You should really stop doing cocaine. Not because it's addictive, or anything, but because it's likely laced with levamisole, a veterinary drug used for de-worming livestock, and it will make your flesh rot off.
A new report being published in the Journal of the American Academy of Dermatology finds six patients who "developed purple-colored patches of necrotic skin on their ears, nose, cheeks and other parts of their body," apparently thanks to levamisole-cut coke. And, they say, that's just "the tip of the iceberg in a looming public health problem"!
According to the Department of Justice, some 70 percent of cocaine (most of it distributed in and around New York and L.A.) is cut with levamisole. We'd say, Who cares? Doesn't this just mean that every investment banker in New York will lose both ears? but our understanding is that i-bankers have moved on to Adderall and the ground-up finger bones of poor people. If you are in a bad rotting-flesh situation, we recommend switching drug dealers, which apparently worked for one patient the doctors wrote about in their report.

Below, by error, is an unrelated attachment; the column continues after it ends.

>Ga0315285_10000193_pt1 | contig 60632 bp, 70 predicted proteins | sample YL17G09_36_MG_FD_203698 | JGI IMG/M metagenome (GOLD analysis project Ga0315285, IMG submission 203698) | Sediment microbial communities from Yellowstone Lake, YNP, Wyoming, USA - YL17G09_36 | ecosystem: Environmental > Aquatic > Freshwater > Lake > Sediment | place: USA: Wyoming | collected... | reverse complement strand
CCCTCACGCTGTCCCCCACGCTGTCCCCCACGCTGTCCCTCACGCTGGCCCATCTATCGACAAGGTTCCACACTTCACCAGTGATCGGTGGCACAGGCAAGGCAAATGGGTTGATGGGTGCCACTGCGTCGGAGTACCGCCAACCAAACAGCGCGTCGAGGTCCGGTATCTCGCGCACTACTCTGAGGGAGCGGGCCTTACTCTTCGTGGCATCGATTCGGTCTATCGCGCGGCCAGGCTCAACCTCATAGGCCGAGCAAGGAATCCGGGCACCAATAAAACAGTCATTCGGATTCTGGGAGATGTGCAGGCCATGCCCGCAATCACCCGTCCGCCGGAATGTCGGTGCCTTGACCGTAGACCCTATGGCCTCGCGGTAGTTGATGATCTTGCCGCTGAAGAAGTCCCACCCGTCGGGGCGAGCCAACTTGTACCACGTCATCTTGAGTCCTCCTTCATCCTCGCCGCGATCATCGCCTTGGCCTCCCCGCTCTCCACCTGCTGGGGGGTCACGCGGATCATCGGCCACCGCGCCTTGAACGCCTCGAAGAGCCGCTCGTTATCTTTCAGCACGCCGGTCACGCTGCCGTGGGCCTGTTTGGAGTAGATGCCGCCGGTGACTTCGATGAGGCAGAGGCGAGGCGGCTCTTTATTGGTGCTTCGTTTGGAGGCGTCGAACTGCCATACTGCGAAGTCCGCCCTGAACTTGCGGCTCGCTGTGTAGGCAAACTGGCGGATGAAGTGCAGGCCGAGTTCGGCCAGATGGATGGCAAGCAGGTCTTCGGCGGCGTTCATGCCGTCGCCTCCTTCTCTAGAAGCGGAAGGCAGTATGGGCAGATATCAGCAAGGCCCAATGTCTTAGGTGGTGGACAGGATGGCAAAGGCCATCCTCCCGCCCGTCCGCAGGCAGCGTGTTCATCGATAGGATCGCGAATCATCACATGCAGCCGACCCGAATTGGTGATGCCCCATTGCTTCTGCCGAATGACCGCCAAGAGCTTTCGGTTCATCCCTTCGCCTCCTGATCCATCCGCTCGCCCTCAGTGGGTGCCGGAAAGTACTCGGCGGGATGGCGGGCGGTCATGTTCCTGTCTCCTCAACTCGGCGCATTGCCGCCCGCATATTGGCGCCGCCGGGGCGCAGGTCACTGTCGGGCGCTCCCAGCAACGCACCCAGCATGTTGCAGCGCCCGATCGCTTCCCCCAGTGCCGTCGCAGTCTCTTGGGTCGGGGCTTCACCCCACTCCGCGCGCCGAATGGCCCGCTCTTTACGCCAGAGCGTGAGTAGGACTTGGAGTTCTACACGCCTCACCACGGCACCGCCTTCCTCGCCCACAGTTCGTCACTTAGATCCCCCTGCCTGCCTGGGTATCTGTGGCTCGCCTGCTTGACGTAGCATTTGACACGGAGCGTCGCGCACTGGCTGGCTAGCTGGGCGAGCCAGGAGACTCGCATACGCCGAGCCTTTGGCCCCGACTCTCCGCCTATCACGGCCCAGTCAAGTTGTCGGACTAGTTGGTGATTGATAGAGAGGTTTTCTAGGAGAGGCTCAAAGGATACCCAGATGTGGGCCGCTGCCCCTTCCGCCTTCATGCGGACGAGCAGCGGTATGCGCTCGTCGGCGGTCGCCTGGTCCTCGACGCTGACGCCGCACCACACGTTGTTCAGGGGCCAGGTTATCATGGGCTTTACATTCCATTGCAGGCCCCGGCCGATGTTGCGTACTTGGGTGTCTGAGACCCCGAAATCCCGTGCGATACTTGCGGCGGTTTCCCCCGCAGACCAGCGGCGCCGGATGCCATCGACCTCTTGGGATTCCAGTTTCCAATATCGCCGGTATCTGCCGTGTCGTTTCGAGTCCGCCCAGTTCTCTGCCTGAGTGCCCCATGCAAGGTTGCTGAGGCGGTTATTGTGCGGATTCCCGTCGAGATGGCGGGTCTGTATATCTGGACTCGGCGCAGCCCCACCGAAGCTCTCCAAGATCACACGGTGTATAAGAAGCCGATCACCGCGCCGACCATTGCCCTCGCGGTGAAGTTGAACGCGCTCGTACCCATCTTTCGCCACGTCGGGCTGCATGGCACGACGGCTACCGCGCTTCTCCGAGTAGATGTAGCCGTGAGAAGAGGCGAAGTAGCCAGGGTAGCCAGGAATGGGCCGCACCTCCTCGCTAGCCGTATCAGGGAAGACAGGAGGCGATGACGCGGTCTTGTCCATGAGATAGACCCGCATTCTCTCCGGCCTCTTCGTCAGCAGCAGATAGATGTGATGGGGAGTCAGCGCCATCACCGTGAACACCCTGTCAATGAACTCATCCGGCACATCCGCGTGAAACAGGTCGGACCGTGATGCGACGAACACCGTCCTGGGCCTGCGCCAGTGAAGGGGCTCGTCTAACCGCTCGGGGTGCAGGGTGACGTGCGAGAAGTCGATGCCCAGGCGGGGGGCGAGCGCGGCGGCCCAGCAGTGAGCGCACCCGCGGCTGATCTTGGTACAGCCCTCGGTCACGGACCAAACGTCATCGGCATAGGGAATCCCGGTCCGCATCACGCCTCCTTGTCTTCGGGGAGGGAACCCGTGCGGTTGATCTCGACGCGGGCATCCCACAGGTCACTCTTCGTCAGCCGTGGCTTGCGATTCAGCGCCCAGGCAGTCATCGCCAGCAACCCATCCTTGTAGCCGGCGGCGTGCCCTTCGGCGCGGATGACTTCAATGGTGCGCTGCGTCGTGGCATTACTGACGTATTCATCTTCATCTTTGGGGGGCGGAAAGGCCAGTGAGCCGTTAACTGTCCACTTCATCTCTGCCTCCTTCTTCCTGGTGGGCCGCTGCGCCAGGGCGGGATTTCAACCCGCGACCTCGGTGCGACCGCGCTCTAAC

Meanwhile in Russia, the government and medical authorities are agitating against "krokodil" ("Крокодил" or "crocodile"), an insane newish opiate cooked by addicts in their kitchens out of "gasoline, paint thinner, hydrochloric acid, iodine and red phosphorous" plus the key ingredient, codeine. Why is it called "crocodile"? Why, because bursting blood vessels at the injection site (which can be anywhere on the body! Even the forehead!) turns the skin "greenish and scaly."
"The average user," Time reports, "does not live longer than two or three years, and the few who manage to quit usually come away disfigured." Animal New York collected a few disgusting photos; they could be fake, but the Russian news film to the left is plenty gross and plenty real. (Don't watch it on a full stomach.)
As it is, there's not much the Russian government is currently doing to help, meaning that the care and treatment for the population of addicts—some 2.5 million total, with the number of krokdil addicts somewhere in the hundreds of thousands—lies largely with Russian Evangelical churches, which run some 500 rehab centers. A government meeting about the problem, Time writes, "has led to a meandering public debate" about the country's drug policies, but no real change yet.